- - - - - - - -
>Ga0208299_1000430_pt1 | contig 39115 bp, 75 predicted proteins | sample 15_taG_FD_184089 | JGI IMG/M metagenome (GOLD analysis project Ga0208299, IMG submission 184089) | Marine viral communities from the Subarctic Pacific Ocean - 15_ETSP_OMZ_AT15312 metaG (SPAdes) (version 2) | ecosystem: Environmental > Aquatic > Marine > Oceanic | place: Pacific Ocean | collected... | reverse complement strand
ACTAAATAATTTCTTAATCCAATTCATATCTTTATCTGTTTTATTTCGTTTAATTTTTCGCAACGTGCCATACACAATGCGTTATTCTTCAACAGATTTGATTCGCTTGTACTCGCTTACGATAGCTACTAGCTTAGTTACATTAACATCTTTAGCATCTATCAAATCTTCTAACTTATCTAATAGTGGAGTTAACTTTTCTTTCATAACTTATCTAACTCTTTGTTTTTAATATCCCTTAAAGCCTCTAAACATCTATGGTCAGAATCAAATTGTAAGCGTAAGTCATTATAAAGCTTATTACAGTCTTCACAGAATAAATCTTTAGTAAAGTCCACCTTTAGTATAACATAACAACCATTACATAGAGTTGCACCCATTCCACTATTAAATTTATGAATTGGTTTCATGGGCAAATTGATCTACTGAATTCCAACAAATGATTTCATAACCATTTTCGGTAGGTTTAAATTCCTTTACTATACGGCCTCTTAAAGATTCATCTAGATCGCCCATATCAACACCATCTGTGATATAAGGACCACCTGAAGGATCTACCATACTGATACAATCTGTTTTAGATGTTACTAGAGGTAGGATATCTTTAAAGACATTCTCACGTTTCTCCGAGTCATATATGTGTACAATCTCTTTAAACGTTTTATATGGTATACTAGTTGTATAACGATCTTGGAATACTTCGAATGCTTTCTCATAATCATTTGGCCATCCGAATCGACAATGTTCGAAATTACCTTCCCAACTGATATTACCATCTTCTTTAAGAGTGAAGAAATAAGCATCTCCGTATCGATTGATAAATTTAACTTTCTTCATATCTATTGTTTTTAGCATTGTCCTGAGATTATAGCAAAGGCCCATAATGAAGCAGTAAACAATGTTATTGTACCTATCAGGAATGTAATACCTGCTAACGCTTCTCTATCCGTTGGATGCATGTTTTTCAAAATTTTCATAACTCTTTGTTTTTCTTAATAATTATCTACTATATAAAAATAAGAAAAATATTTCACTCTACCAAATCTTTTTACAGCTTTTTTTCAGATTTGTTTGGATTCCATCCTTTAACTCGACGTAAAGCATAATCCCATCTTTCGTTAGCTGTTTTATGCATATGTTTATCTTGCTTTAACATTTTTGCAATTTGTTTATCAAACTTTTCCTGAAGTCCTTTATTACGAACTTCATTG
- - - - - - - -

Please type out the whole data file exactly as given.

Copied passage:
>Ga0208299_1000430_pt1 | contig 39115 bp, 75 predicted proteins | sample 15_taG_FD_184089 | JGI IMG/M metagenome (GOLD analysis project Ga0208299, IMG submission 184089) | Marine viral communities from the Subarctic Pacific Ocean - 15_ETSP_OMZ_AT15312 metaG (SPAdes) (version 2) | ecosystem: Environmental > Aquatic > Marine > Oceanic | place: Pacific Ocean | collected... | reverse complement strand
ACTAAATAATTTCTTAATCCAATTCATATCTTTATCTGTTTTATTTCGTTTAATTTTTCGCAACGTGCCATACACAATGCGTTATTCTTCAACAGATTTGATTCGCTTGTACTCGCTTACGATAGCTACTAGCTTAGTTACATTAACATCTTTAGCATCTATCAAATCTTCTAACTTATCTAATAGTGGAGTTAACTTTTCTTTCATAACTTATCTAACTCTTTGTTTTTAATATCCCTTAAAGCCTCTAAACATCTATGGTCAGAATCAAATTGTAAGCGTAAGTCATTATAAAGCTTATTACAGTCTTCACAGAATAAATCTTTAGTAAAGTCCACCTTTAGTATAACATAACAACCATTACATAGAGTTGCACCCATTCCACTATTAAATTTATGAATTGGTTTCATGGGCAAATTGATCTACTGAATTCCAACAAATGATTTCATAACCATTTTCGGTAGGTTTAAATTCCTTTACTATACGGCCTCTTAAAGATTCATCTAGATCGCCCATATCAACACCATCTGTGATATAAGGACCACCTGAAGGATCTACCATACTGATACAATCTGTTTTAGATGTTACTAGAGGTAGGATATCTTTAAAGACATTCTCACGTTTCTCCGAGTCATATATGTGTACAATCTCTTTAAACGTTTTATATGGTATACTAGTTGTATAACGATCTTGGAATACTTCGAATGCTTTCTCATAATCATTTGGCCATCCGAATCGACAATGTTCGAAATTACCTTCCCAACTGATATTACCATCTTCTTTAAGAGTGAAGAAATAAGCATCTCCGTATCGATTGATAAATTTAACTTTCTTCATATCTATTGTTTTTAGCATTGTCCTGAGATTATAGCAAAGGCCCATAATGAAGCAGTAAACAATGTTATTGTACCTATCAGGAATGTAATACCTGCTAACGCTTCTCTATCCGTTGGATGCATGTTTTTCAAAATTTTCATAACTCTTTGTTTTTCTTAATAATTATCTACTATATAAAAATAAGAAAAATATTTCACTCTACCAAATCTTTTTACAGCTTTTTTTCAGATTTGTTTGGATTCCATCCTTTAACTCGACGTAAAGCATAATCCCATCTTTCGTTAGCTGTTTTATGCATATGTTTATCTTGCTTTAACATTTTTGCAATTTGTTTATCAAACTTTTCCTGAAGTCCTTTATTACGAACTTCATTG